The sleight of hand TEDxEmory pulled last weekend was far from a simple card trick. Emory’s student-run chapter of the international nonprofit TED (Technology, Entertainment, Design) held its annual conference April 2 from 10 a.m. to 5 p.m. in the Woodruff Health Sciences Center Administration Building (WHSCAB), where 13 speakers, including five Emory alumni and two current students, addressed an audience of approximately 500.
This year’s theme — Do you believe in magic? — was emphasized in the opening remarks from George S. Craft Distinguished University Professor Benn Konsynski and Interim Provost and Executive Vice President for Academic Affairs Stuart Zola.
STONE Academy Executive Director Tony Lowden also scrutinized that theme in his speech. Lowden broached the topic of mass incarceration and emphasized how at-risk children are in danger of future incarcerations, as well as the power of mentors to turn children’s lives around.
“What are we going to do [to help incarcerated individuals and at-risk youth]?” Lowden asked. “How much magic are we going to believe in across this country? What purpose do we have … to change the trajectory of someone else’s [life]?”
His talk called into question the idea of magic itself: is it the magic that makes a successful person, or is it the hard work of the individual and those around, willing to help? Lowden spoke about how hard work and a proper education is what at-risk youth and incarcerated men and women need to straighten out their lives. Unfortunately, that proper education is out of reach without education reforms around Georgia.
Lowden went on to say that Emory students are lucky to be where they are and that their lives change for the better after they enroll. Many opportunities at-risk youth do not have are open to college students, such as two undergraduates who were student speakers at the event.
Two current students, Damon Routzhan (16OX, 18C) and Pari Majd (17C), also spoke at the event.
Routzhan’s speech focused on the commonplace, “How are you?” and the superficial sentiment behind said question. He explored how he feels the need to lie about his feelings when asked, even though the typical response, “I’m feeling fine,” shows a lack of genuine care in the interaction.
“Fine is an adjective,” Routzhan said, “To say that ‘I’m feeling fine’ — it’s not an emotion, so there is a disconnect between that person and their thoughts.”
In addition to Routzhan’s philosophical approach, other speakers sought to portray messages that would resonate with the audience.
Starting off the afternoon was a speaker with a near-death experience, Rais Bhuiyan, a Muslim-American man, shared his close brush with death after 9/11. Bhuiyan spoke about being shot in the face at point-blank range by a man days after the attack, and explained how he fought to save the life of his assailant when his assailant was convicted and sentenced to death.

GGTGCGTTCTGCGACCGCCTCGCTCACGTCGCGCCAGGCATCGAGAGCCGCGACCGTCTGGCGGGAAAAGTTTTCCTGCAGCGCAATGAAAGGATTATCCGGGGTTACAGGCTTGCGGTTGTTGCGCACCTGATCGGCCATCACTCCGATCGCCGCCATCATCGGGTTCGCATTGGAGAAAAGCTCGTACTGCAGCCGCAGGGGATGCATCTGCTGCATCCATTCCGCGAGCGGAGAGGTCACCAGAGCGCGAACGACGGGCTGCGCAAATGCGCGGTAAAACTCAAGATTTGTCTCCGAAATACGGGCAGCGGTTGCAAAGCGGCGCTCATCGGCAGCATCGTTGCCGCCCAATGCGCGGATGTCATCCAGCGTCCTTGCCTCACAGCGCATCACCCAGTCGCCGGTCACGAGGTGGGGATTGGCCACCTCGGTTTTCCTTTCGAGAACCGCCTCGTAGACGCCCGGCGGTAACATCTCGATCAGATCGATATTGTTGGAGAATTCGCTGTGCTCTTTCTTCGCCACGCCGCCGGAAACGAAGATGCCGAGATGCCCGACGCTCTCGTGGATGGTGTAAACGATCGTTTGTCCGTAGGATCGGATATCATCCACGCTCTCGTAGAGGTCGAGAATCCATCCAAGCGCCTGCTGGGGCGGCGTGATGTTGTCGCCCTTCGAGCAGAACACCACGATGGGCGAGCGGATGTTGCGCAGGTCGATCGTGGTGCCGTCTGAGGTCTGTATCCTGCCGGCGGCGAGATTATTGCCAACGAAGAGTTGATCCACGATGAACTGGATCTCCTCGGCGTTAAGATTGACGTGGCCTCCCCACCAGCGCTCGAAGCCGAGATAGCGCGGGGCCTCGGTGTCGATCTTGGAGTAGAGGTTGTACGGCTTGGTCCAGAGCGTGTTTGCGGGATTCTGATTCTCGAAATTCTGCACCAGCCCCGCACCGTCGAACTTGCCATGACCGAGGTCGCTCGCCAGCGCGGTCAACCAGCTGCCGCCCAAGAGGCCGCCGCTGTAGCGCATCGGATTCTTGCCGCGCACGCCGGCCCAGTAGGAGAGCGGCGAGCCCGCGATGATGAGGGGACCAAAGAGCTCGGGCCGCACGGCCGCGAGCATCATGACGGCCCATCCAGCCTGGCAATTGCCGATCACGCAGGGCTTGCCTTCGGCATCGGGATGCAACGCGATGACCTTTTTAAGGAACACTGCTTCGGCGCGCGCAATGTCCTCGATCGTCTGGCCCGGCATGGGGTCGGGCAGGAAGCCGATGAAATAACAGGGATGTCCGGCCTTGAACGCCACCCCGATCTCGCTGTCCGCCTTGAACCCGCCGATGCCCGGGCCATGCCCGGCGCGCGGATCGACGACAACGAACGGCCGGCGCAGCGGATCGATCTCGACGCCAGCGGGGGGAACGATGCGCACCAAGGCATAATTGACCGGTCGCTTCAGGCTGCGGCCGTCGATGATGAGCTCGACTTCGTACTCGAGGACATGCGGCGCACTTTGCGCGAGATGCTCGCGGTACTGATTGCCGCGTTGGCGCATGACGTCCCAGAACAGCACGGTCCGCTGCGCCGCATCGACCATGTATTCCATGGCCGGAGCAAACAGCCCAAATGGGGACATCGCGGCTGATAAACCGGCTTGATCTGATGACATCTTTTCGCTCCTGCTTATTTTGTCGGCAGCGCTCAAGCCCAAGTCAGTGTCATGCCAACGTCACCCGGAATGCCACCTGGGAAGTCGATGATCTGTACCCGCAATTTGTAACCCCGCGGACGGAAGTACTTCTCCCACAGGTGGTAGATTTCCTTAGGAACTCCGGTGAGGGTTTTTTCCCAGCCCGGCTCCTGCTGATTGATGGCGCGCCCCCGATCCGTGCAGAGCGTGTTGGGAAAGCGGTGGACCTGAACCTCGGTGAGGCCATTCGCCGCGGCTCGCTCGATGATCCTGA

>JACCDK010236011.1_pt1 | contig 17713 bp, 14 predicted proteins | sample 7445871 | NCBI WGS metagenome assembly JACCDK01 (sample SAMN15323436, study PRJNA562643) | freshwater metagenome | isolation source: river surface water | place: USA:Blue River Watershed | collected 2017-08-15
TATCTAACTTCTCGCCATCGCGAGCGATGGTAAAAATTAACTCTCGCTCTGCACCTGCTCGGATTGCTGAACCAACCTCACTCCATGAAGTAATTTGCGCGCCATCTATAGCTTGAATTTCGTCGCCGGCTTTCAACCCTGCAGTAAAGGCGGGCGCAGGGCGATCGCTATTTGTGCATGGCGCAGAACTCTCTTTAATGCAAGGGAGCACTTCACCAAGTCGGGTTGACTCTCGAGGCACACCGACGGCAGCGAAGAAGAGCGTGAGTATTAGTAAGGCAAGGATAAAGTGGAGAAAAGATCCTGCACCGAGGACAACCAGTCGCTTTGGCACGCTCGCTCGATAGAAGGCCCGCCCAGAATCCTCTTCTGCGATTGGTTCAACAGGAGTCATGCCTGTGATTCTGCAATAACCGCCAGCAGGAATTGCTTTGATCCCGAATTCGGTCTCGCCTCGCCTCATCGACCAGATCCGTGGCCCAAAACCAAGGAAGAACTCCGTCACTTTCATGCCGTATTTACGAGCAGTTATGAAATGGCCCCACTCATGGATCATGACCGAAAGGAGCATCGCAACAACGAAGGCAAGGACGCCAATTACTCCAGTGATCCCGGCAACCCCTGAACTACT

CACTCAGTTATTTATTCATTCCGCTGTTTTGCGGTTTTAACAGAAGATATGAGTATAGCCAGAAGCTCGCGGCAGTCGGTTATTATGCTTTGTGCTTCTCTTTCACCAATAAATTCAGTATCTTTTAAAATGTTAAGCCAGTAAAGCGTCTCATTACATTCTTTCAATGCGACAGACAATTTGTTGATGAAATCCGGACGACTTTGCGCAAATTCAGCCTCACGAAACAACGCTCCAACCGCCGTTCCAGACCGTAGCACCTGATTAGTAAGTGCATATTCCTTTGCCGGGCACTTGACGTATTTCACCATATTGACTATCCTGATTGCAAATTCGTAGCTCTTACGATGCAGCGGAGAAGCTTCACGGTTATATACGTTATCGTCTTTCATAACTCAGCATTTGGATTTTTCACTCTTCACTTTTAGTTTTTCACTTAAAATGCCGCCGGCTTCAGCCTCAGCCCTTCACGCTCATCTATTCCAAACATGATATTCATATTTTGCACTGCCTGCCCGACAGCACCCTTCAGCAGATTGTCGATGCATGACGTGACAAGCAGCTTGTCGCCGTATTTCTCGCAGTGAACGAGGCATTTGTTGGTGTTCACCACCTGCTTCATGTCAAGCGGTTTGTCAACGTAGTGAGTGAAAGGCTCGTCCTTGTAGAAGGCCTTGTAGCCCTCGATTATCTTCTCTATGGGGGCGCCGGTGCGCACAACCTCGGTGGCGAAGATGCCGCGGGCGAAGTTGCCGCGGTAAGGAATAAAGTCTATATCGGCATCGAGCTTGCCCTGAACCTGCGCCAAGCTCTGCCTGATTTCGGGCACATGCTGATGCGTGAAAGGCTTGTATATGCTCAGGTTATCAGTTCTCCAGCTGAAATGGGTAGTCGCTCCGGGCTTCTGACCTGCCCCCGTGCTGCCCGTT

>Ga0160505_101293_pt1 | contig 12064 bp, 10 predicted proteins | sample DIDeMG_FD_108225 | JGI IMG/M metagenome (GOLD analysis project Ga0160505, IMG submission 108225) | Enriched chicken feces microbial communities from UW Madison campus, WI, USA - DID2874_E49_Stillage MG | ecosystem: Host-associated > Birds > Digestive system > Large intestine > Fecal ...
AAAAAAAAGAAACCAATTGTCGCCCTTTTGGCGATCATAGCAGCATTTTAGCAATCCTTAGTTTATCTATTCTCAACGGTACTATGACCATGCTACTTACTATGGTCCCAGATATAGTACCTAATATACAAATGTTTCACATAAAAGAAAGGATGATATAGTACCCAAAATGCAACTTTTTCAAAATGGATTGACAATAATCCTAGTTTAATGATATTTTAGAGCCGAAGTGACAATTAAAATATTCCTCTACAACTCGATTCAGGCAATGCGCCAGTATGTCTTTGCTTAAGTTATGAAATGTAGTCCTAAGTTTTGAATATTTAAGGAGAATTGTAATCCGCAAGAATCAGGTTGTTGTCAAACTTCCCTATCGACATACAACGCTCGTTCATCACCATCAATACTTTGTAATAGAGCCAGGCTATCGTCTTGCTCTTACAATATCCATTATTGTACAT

“Although retaliation is the initial response [when someone hurts you], it does not make you feel as good as you think it will,” Bhuiyan said.
Other speakers relayed personal anecdotes, such as founder of technology and media outlet The Tempest Laila Alawa, who spoke about not seeing enough minority women in the media. This misrepresentation of the world’s population skews children’s perception of reality, especially when children, like Muslim-American girls, do not see themselves represented on the air.
“As a teenager, I made a vow that if I ever had the power or ability to do something about it, that I would make sure no woman or girl would ever feel silenced, censored or otherwise stereotyped,” Alawa said.
In order to ensure the most inspiring speakers were chosen, candidates went through several audition rounds, and each required approval from the overarching TED organization.
Each speaker whom was chosen was allotted an 18-minute slot for their speech. Other speakers included photographer Kate Parker, founder and Executive Director of the Center for Civic Innovation in Atlanta Rohit Malhotra, Teach for America and Emory alumnus Ian Cohen (12C), Associate Professor in the Wallace H. Coulter Department of Biomedical Engineering at Georgia Institute of Technology and Emory University Michelle LaPlaca, CEO of FEEEDS Advocacy Initiative and owner of FE3DS LLC Robin Sanders, Executive Director and founder of STAG VETS, Inc. Jonathan Jackson and Emory hospital radiologist Ernest Garcia.
The minutes could be filled however the speakers wanted. Some, like Majd, included a demonstration, while others, such as Alawa, included visualizations.
Routzhan said that he worked on the topic of his speech with TEDxEmory club members to mold his it to fit a general body of people.
“I want this speech to be as accessible and as open as possible,” Routzhan said.
Routzhan also said that the idea he shared, creating an easily understood speech on a relevant topic, lines up with TED’s value of sparking a connection with the audience.
The nonprofit organization values idea sharing through word of mouth, organizing events of diverse speakers via separate organizations at schools. TEDx, the “x” standing for “independently organized event,” is an offshoot of the parent organization, TED.
To extend its reach beyond a live audience, TED films its talks and uploads them to YouTube for the general public. The Emory event was free for students and Emory’s chapter provided a live stream to anyone who wished to tune in.
TEDxEmory President Hilary Hoffstein (17C) weighed in on the meaning behind the organization.
“The mission [of TEDx] is ‘ideas worth spreading’,” Hoffstein said. “[It] is an idea-generating organization.”